The purpose of this paper is to show how transdisciplinarity is woven into the key curriculum components of individually negotiated work-based learning (WBL) programmes and to focus upon the performative value of knowledge in the work context.
This paper draws upon WBL academic literature and the authors 22 years operational experience of WBL.
The paper suggests that while university-level WBL can enhance the performance of organizations and individuals it is also inherently challenging and challenged by the hegemony of subject disciplines and disciplinary-based university structures. WBL is concerned with knowledge which is often unsystematic, socially constructed and is action focused in order to achieve outcomes of significance to work. This contests the supremacy of the role of the university in curriculum design, delivery and validation of knowledge and means that work-based knowledge is often seen as transdisciplinary rather than conforming to traditional subject disciplines (Boud and Solomon, 2001).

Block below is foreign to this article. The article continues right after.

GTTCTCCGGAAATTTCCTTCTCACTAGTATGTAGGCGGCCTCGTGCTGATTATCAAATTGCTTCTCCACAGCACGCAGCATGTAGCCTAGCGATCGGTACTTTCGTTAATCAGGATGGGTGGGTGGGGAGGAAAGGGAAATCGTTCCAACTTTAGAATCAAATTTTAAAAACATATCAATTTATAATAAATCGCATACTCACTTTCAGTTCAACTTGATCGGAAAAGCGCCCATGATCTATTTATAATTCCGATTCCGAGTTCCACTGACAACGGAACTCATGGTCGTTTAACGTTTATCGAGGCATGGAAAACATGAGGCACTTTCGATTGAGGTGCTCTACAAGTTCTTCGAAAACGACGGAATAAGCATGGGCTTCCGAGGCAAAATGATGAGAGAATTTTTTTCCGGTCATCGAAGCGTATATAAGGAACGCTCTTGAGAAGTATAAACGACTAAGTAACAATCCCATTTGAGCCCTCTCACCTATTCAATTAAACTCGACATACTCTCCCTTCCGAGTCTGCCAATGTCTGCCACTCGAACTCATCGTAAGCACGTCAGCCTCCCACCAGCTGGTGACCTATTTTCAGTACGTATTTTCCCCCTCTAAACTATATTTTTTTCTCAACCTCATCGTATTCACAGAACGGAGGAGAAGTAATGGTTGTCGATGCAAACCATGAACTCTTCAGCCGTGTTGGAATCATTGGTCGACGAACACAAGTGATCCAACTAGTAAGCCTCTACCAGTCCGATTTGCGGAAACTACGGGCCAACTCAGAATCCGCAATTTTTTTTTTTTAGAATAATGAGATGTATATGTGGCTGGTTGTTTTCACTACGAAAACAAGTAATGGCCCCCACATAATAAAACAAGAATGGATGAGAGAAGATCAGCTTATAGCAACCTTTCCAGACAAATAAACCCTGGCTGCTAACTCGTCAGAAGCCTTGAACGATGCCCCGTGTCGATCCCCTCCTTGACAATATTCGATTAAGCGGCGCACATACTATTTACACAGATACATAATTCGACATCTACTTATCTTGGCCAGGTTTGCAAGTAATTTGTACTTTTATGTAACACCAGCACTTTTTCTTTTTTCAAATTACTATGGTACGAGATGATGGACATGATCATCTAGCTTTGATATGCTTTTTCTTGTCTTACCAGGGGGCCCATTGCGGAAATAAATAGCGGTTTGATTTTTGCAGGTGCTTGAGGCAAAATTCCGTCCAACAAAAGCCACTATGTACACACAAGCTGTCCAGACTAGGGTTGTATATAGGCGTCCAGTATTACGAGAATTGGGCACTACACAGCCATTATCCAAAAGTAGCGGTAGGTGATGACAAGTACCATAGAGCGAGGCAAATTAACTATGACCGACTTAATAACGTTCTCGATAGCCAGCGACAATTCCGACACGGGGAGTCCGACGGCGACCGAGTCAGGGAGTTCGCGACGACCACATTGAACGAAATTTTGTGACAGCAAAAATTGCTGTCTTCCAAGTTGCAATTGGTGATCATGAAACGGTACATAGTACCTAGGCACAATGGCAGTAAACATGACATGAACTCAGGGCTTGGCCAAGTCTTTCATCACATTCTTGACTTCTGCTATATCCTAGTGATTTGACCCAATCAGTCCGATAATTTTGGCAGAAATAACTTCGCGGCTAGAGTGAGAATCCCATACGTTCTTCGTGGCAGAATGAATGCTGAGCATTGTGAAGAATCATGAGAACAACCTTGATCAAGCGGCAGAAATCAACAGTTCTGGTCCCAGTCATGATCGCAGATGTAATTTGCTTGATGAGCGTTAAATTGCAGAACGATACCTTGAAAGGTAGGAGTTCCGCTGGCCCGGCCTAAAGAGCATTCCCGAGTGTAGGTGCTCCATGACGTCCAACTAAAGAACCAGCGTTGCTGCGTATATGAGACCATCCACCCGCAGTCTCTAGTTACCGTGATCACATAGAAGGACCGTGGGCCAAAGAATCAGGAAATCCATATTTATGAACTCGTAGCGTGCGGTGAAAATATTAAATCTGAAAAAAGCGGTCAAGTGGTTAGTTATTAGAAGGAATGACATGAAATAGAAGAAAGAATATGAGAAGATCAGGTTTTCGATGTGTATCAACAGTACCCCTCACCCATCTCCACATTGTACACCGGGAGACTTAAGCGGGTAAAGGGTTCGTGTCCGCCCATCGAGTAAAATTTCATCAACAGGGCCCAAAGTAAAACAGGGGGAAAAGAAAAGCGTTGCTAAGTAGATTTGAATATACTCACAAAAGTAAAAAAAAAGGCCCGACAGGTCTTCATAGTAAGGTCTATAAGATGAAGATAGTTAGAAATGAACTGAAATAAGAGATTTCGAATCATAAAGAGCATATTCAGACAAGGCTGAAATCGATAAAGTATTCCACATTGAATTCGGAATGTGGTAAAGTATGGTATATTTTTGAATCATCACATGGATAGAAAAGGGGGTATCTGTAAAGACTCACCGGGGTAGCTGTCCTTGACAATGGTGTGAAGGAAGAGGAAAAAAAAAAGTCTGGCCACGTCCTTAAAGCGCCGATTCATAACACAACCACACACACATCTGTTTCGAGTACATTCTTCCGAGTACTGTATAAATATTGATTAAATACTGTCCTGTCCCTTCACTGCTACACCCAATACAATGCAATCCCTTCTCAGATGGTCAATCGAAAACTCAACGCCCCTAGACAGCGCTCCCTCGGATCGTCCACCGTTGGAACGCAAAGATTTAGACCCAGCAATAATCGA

Central to the distinctive nature of university WBL programmes is the role of the external organization as a partner with the university and the individual learner in the planning of learning activities which are intended to have significance for the workplace. For individual knowledge to become organizational knowledge, and thus fully contribute to the intellectual capital of the organization, it must be shared and accepted by others. It follows that a key concern for organizations must be the facilitation of the recognition of knowledge and this goes beyond using a transdisciplinary lens when guiding and assessing the work of individual higher education students.
The paper has practical implications for the design and facilitation of WBL programmes at higher education level.
Provides an informed and sustained examination of the concept of WBL and knowledge.
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